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What are cohort studies?
  1. David Barrett1,
  2. Helen Noble2
  1. 1 Faculty of Health Sciences, University of Hull, Hull, UK
  2. 2 School of Nursing and Midwifery, Queen’s University Belfast, Belfast, UK
  1. Correspondence to Dr David Barrett, Faculty of Health Sciences, University of Hull, Hull HU6 7RX, UK; D.I.Barrett{at}hull.ac.uk

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In 1951, Richard Doll and Austin Bradford-Hill commenced a ground-breaking research project by writing to all registered doctors in the UK to ask about their smoking habits. The British Doctors Study recruited and followed-up over 40 000 participants, monitoring mortality rates and causes of death over the subsequent years and decades. Even by the time of the first set of preliminary results in 1954, there was evidence to link smoking with lung cancer and increased mortality.1 Over the following decades, the study provided further definitive evidence of the health risks from smoking, and was extended to explore other causes of death (eg, heart disease) and other behavioural variables (eg, alcohol intake).

The Doctors Health Survey is one of the largest, most ambitious and best-known cohort studies and demonstrates the value of this approach in supporting our understanding of disease risk. However, as a method, cohort studies can have much wider applications. This article provides an overview of cohort studies, identifying the opportunities and challenges they present to researchers, and the role they play in developing the evidence base for nursing and healthcare more broadly.

What are cohort studies?

Cohort studies are a type of longitudinal study—an approach that follows research participants over a period of time (often many years). Specifically, cohort studies recruit and follow participants who share a common characteristic, such as a particular occupation or demographic similarity. During the period of follow-up, some of the cohort will be exposed to a specific risk factor or characteristic; by measuring outcomes over a period of time, it is then possible to explore the impact of this variable (eg, identifying the link between smoking and lung cancer in the British Doctors Study.) Cohort studies are, therefore, of particular value in epidemiology, helping to build an understanding of what factors increase or decrease the likelihood of developing disease.

The British Doctors Study is just one of many large-scale, long-term cohort studies carried out to enhance understanding of the causes of disease and to help to develop evidence-based guidelines for healthier living. For example, the Framingham Heart Study—which commenced in 1948 and is now following up a third generation that includes grandchildren of the original cohort of participants from a Massachusetts town—has provided extensive data on the risk factors for cardiovascular disease and underpinned international guidelines on prevention.2 Similarly, the Nurses’ Health Survey (https://www.nurseshealthstudy.org)—also now in its third generation—has recruited approximately 280 000 participants across the USA. Through monitoring of risk factors and outcomes over 40 years, this study has provided some important insights into health risks, such as obesity increasing the risk of some cancers and shift work being linked with an increased likelihood of developing chronic diseases.3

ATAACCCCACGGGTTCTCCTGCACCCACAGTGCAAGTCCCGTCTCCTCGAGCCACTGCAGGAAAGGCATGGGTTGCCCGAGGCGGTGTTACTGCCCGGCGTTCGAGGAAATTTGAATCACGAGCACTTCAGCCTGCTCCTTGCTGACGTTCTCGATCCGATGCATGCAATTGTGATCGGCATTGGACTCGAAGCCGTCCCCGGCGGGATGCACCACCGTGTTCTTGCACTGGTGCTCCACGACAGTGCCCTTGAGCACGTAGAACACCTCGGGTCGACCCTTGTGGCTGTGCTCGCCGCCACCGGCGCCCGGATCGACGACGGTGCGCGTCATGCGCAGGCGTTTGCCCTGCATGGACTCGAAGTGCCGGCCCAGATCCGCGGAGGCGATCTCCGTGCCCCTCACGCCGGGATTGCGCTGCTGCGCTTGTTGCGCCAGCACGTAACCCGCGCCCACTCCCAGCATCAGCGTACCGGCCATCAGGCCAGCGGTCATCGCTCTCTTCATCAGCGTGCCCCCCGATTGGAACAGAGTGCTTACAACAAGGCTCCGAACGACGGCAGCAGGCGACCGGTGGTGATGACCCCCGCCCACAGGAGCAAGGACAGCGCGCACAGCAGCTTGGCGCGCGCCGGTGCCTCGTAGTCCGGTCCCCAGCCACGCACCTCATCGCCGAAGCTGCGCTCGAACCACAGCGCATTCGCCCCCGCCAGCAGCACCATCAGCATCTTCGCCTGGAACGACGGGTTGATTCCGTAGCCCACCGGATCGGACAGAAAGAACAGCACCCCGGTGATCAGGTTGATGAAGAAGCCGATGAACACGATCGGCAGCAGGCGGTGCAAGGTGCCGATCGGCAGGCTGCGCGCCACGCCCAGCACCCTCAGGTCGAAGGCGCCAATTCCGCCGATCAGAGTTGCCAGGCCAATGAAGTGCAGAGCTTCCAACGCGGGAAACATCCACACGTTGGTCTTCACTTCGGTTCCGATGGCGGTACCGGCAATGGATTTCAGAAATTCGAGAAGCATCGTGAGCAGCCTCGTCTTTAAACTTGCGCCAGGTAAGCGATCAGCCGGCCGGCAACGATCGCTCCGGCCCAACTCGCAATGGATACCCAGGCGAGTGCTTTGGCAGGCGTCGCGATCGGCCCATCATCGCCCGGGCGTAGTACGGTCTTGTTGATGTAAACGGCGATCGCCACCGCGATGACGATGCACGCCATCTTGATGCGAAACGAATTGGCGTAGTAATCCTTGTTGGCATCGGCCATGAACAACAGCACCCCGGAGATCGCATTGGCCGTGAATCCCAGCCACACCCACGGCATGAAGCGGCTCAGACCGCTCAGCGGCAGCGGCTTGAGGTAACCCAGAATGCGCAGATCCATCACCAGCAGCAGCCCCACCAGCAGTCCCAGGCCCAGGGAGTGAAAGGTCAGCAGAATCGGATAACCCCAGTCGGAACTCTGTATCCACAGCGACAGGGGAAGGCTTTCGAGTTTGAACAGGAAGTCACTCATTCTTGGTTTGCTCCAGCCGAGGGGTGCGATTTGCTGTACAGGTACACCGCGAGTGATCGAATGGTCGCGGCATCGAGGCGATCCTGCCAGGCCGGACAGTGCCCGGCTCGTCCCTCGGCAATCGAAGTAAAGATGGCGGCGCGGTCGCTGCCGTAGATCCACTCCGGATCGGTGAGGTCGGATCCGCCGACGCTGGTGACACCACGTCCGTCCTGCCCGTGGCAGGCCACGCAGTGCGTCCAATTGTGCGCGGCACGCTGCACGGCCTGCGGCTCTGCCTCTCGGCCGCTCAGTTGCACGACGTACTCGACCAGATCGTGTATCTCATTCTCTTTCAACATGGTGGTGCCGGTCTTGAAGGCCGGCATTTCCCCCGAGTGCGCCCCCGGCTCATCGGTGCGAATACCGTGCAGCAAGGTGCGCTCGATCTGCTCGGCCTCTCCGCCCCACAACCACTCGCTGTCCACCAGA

Though the most high-profile types of cohort studies are usually related to large epidemiological research studies, they are not the only application of this method. Within nursing research, cohort studies have focused on the progress of nurses through their education and careers. Li et al—as part of the European NEXT study group—recruited almost 6500 female nurses who, at the time of recruitment, had no intention to leave the profession. The study followed the cohort up for a year, identifying that 8% developed the intention to leave nursing, often due to issues such as poor salary or limited promotion prospects.4

Usually, cohort studies should adopt a purely observational approach. However, some research is labelled as a cohort study while exploring the effectiveness of specific interventions. For example, Lansperger et al explored nurse practitioner (NP)-led critical care in a large university hospital in the USA. They collected data on all patients who were admitted to the intensive care unit over a 3-year period. Patients from this cohort were cared for by teams led by either doctors or NPs, and outcomes (primarily 90-day mortality) were monitored. By comparing the groups, the researchers established that outcomes were similar regardless of whether patient care was led by a doctor or an NP.5